Landline by Rainbow Rowell

Okay, another book that was not what I thought!!

I really need to stop imagining things so vividly when I read their synopsis.

So, I mentioned that I got on a RR kick and read a few books of hers in a row. I think I have almost everything now — minus a short story (or two), and I’m saving Carry On for when I have a good few days off in a row.

landlineBefore I dive into this, though, the synopsis from Amazon:

What advice would you give the younger you…and would you listen?

As far as time machines go, a magic telephone is pretty useless. TV writer Georgie McCool can’t actually visit the past; all she can do is call it, and hope it picks up. Is she going crazy or is this a chance to make things right with her husband, Neal?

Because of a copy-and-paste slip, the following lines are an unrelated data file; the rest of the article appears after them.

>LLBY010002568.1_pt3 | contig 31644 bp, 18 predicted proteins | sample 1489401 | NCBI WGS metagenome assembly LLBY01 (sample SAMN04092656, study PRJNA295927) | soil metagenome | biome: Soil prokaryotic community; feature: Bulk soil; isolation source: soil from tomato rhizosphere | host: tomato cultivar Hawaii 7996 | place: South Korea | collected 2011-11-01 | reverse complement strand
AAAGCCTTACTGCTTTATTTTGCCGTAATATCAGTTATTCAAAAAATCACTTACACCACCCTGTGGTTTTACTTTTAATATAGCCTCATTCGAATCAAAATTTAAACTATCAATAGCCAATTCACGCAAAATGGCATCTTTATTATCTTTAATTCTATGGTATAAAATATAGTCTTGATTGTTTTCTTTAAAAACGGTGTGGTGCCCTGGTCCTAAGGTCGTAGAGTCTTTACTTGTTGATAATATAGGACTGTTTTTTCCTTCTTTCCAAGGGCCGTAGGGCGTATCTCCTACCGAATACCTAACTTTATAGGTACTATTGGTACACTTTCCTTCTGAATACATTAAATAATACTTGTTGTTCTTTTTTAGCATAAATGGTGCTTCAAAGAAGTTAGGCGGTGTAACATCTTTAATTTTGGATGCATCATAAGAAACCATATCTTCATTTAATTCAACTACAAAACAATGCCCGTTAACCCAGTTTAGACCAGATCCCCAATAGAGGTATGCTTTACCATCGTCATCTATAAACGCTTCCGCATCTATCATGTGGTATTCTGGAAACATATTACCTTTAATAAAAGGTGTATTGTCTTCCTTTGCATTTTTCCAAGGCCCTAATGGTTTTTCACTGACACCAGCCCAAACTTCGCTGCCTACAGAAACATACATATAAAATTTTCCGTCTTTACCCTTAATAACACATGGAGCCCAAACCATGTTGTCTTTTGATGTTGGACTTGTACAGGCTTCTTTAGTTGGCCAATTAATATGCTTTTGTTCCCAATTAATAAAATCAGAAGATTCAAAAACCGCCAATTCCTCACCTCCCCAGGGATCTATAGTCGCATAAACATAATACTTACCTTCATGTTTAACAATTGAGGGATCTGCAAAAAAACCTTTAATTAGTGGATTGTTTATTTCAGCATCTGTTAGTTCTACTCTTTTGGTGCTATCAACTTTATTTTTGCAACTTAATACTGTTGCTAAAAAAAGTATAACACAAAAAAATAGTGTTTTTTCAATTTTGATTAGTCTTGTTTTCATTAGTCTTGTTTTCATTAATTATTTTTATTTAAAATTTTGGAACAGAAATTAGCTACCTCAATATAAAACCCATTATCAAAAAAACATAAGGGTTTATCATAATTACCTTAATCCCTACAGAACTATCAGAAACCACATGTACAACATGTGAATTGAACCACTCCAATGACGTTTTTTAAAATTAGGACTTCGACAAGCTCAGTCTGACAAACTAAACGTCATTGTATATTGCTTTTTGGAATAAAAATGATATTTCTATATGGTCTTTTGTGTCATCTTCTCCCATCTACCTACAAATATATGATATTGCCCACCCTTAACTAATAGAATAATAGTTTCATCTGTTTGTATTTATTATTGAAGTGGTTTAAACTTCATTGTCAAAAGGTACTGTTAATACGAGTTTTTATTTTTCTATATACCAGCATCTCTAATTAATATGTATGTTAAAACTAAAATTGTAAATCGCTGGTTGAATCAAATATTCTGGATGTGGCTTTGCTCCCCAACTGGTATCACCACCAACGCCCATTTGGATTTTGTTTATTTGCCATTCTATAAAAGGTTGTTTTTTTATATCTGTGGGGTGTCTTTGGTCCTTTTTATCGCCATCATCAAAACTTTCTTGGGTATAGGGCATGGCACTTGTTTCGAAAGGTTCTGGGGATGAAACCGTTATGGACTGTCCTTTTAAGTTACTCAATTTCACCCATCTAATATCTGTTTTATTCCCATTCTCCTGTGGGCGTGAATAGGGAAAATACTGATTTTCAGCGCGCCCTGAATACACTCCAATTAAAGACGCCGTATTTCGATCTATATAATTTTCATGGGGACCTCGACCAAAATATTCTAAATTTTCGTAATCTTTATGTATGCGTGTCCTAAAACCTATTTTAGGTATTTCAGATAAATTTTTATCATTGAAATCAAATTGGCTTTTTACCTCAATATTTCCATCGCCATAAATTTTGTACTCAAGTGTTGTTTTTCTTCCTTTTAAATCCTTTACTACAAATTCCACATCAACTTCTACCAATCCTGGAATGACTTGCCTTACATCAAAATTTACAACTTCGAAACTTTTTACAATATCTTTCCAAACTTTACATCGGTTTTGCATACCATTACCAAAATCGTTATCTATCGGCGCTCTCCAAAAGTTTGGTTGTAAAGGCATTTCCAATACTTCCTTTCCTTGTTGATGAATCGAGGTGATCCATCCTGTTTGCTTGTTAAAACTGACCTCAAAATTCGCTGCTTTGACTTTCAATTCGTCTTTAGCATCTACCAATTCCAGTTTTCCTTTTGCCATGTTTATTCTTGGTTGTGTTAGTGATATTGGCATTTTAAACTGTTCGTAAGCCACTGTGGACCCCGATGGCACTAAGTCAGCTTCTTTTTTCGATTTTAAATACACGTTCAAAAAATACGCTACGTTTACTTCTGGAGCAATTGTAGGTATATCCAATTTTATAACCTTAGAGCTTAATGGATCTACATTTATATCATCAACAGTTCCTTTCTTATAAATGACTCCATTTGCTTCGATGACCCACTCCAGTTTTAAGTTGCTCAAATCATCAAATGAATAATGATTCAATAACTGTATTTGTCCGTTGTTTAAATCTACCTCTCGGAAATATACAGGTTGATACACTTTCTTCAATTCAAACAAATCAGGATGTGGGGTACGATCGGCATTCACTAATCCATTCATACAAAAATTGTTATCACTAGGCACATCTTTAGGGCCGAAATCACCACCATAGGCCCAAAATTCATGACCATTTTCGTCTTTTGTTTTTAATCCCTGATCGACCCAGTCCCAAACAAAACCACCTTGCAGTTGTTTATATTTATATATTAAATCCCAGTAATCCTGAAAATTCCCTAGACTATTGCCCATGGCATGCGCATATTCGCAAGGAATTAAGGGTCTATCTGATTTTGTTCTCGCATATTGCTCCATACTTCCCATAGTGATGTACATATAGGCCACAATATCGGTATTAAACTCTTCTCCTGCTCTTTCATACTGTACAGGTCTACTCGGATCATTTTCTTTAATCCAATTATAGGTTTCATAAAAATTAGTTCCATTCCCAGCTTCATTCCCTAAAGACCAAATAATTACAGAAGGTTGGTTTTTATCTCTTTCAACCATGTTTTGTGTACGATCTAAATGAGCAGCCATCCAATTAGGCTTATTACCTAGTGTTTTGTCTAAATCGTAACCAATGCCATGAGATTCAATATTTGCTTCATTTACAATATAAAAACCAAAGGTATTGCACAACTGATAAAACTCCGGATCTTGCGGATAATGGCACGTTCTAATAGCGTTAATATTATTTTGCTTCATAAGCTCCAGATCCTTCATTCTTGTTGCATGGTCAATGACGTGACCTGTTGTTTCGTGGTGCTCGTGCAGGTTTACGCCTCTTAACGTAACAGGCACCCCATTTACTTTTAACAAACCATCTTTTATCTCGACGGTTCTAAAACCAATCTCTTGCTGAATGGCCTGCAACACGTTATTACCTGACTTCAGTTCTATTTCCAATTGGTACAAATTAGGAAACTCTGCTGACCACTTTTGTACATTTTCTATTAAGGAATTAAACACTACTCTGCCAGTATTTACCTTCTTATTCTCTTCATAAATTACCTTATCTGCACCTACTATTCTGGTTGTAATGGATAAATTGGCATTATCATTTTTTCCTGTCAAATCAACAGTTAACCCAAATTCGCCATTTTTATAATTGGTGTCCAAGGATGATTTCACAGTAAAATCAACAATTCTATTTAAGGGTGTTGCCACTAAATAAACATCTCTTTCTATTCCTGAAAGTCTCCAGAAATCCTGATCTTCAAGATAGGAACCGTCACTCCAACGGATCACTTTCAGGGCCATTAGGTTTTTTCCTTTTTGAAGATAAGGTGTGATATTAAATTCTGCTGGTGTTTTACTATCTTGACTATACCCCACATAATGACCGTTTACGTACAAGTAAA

Maybe she can fix the things in their past that seem unfixable in the present. Maybe this stupid phone is giving her a chance to start over…if that’s what she wants…

A heart-wrenching – and hilarious – take on fate, time, television and true love, Landline asks if two people are ever really on the same path, or whether love just means finding someone who will keep meeting you halfway.

So, I’ll make this clear — this is NOT a YA book. It’s about a woman in her mid-30’s who is faced with the possible break-up of her marriage.

I knew *that* going in. What I didn’t expect was the connection into the past. The synopsis — especially the first line of it — makes it seem like Georgie would be speaking to herself in the past.

She doesn’t.

Let me start from the beginning.